Quick Review: One of Us is Next by Karen M. McManus

While One of Us is Lying was a steamroller with the mystery happening in the first book. One of Us is Next is more of a slow burn. It eases us into the mystery.. It takes place 18 months after the events of the first book. The “Bayview Four” have all graduated and all have stated college except for Addy, who decided to take a year off and works at a local restaurant. She works with fellow student, Phoebe who also lives across from her and her sister. Maeve, Bronwyn sister is still friends with Addy and hangs out often at the restaurant that Addy works. Usually with her friend and ex boyfriend.Knox. They find themselves once again at the mercy of a mysterious gossip but instead of Simon’s app, it’s a Truth or Dare game via text message. Clearly the student body and really the administration learned nothing from the last time because everyone immediately gets sucked into the game and the gossip and the school teachers are kinda useless. There is mention of a new “no tolerance” policy that was put into place after Simon’s death but obviously not working.. There were some pretty unsubtle bullying happening in plain sight of the whole school and at no time did any teacher or administrated got involved. I would say there are not very good at their jobs. On a whole it was a good companion to the first book and the resolution is pretty devastating. It wasn’t as good as the first one but still a solid read. Mystery readers will want to find out what happened next at Bayview high.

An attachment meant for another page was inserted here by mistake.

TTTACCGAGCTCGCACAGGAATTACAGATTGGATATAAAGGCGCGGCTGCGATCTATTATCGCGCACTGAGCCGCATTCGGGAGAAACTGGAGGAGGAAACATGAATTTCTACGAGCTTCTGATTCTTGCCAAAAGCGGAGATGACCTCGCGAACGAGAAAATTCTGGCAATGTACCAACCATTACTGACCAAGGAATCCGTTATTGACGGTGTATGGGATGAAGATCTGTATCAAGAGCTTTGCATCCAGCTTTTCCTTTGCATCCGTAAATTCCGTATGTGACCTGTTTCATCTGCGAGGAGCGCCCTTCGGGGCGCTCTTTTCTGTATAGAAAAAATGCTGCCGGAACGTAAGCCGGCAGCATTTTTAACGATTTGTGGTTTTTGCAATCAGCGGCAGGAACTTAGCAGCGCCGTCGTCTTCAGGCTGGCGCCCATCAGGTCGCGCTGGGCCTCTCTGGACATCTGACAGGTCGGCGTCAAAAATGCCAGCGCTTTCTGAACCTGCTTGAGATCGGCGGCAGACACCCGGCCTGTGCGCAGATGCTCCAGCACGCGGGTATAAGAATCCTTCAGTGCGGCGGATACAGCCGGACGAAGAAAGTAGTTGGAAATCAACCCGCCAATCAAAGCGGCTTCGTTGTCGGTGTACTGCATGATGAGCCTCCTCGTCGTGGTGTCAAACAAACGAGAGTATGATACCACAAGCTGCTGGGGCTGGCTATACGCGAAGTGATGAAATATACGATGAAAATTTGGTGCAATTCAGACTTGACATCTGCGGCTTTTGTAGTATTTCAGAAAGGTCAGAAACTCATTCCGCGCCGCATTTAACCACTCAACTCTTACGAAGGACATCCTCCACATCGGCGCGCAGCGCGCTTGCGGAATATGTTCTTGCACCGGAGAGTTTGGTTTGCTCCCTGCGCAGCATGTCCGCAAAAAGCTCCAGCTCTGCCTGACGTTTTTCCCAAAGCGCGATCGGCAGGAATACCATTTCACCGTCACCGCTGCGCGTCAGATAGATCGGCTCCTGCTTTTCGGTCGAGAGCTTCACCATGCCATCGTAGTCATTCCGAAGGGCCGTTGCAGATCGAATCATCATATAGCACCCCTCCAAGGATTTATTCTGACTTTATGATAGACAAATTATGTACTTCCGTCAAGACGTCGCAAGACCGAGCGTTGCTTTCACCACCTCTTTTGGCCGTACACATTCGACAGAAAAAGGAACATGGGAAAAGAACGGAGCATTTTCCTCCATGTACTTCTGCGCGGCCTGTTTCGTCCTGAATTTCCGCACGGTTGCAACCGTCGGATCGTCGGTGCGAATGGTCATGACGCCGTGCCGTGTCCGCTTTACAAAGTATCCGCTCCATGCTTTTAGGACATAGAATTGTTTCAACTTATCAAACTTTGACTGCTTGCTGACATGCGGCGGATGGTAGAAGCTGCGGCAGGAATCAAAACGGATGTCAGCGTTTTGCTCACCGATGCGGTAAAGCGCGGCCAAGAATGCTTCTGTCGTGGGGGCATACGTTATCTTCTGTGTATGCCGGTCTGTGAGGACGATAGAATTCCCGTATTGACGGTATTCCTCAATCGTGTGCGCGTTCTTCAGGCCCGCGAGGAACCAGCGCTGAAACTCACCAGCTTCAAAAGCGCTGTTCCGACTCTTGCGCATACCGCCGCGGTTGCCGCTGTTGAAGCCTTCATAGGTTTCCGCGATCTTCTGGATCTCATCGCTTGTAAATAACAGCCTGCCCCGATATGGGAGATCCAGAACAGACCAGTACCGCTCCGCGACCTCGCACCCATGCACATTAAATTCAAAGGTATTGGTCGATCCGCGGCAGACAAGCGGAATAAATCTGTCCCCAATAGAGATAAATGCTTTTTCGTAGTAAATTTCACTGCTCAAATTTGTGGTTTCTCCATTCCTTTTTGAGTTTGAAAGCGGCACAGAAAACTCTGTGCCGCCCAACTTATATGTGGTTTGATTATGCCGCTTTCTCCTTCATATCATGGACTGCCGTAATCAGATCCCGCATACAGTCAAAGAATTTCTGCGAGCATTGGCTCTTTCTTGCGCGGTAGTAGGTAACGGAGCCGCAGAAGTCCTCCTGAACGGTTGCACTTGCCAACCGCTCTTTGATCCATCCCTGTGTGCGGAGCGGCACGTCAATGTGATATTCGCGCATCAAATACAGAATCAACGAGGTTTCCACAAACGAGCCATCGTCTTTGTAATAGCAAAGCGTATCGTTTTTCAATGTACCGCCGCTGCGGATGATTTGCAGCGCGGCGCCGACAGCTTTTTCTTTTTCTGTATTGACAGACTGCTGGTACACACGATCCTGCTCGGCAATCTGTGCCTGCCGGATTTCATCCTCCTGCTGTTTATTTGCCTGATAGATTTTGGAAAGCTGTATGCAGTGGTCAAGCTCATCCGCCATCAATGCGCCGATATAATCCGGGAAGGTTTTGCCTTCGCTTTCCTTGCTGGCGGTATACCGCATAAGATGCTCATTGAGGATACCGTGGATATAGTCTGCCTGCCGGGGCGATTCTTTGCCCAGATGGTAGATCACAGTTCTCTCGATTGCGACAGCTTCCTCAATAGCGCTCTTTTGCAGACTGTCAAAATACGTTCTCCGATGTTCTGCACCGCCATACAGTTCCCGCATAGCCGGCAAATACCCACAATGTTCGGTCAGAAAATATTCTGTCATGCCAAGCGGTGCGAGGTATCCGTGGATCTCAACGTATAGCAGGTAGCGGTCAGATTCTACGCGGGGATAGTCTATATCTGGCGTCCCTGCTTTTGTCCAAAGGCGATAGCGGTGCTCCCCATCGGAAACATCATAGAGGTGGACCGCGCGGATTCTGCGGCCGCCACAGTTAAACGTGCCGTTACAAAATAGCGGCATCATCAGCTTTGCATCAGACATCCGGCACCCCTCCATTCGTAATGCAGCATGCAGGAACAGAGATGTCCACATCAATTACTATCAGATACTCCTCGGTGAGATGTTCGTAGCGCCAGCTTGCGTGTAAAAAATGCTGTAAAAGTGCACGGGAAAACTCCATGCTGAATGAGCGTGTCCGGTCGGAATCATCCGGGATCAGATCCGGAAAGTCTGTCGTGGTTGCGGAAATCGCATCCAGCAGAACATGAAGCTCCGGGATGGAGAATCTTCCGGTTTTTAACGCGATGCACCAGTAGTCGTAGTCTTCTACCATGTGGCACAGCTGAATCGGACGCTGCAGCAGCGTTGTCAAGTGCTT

Quick Review: One of Us is Lying by Karen M. McManus

Tell me if you heard this one. A jock, A beauty queen, a brain, an outsider and a criminal all get detention. Yeah, it’s basically the breakfast club except for one of them dies and the other four are the main suspects. The victim in question is Simon. He runs a gossip app that spills all of his fellow students secrets. It just so happens that his next post all involve his detention mates so f course they are all the prime suspects when it’s discovered his death wasn’t accidental. Bronwyn, Cooper, Addy and Nate and nothing in common before this but now they must band together if they are going to figure out what happens but when everyone has secrets, it’s hard to know who to trust. This was a fine mystery to read. The characters are all well fleshed out and vulnerable. They are not innocent but they are also not guilty and court of public opinion can be brutal. It’s an interesting study in social media, bullying and the pressures we put on kids to be perfect. With everyone having cell phones, it only takes a second for a picture to go viral and everyone knows your secrets. Not to mention a really good commentary on toxic masculinity and entitlement culture that goes with it. I don’t want to say too much because I don’t want to spoil anything but there are a lot of twists and turns and while I suspected the outcome it didn’t make it any less tragic or upsetting. Well worth the read.

Quick Review: Empire of Sand by Tasha Suri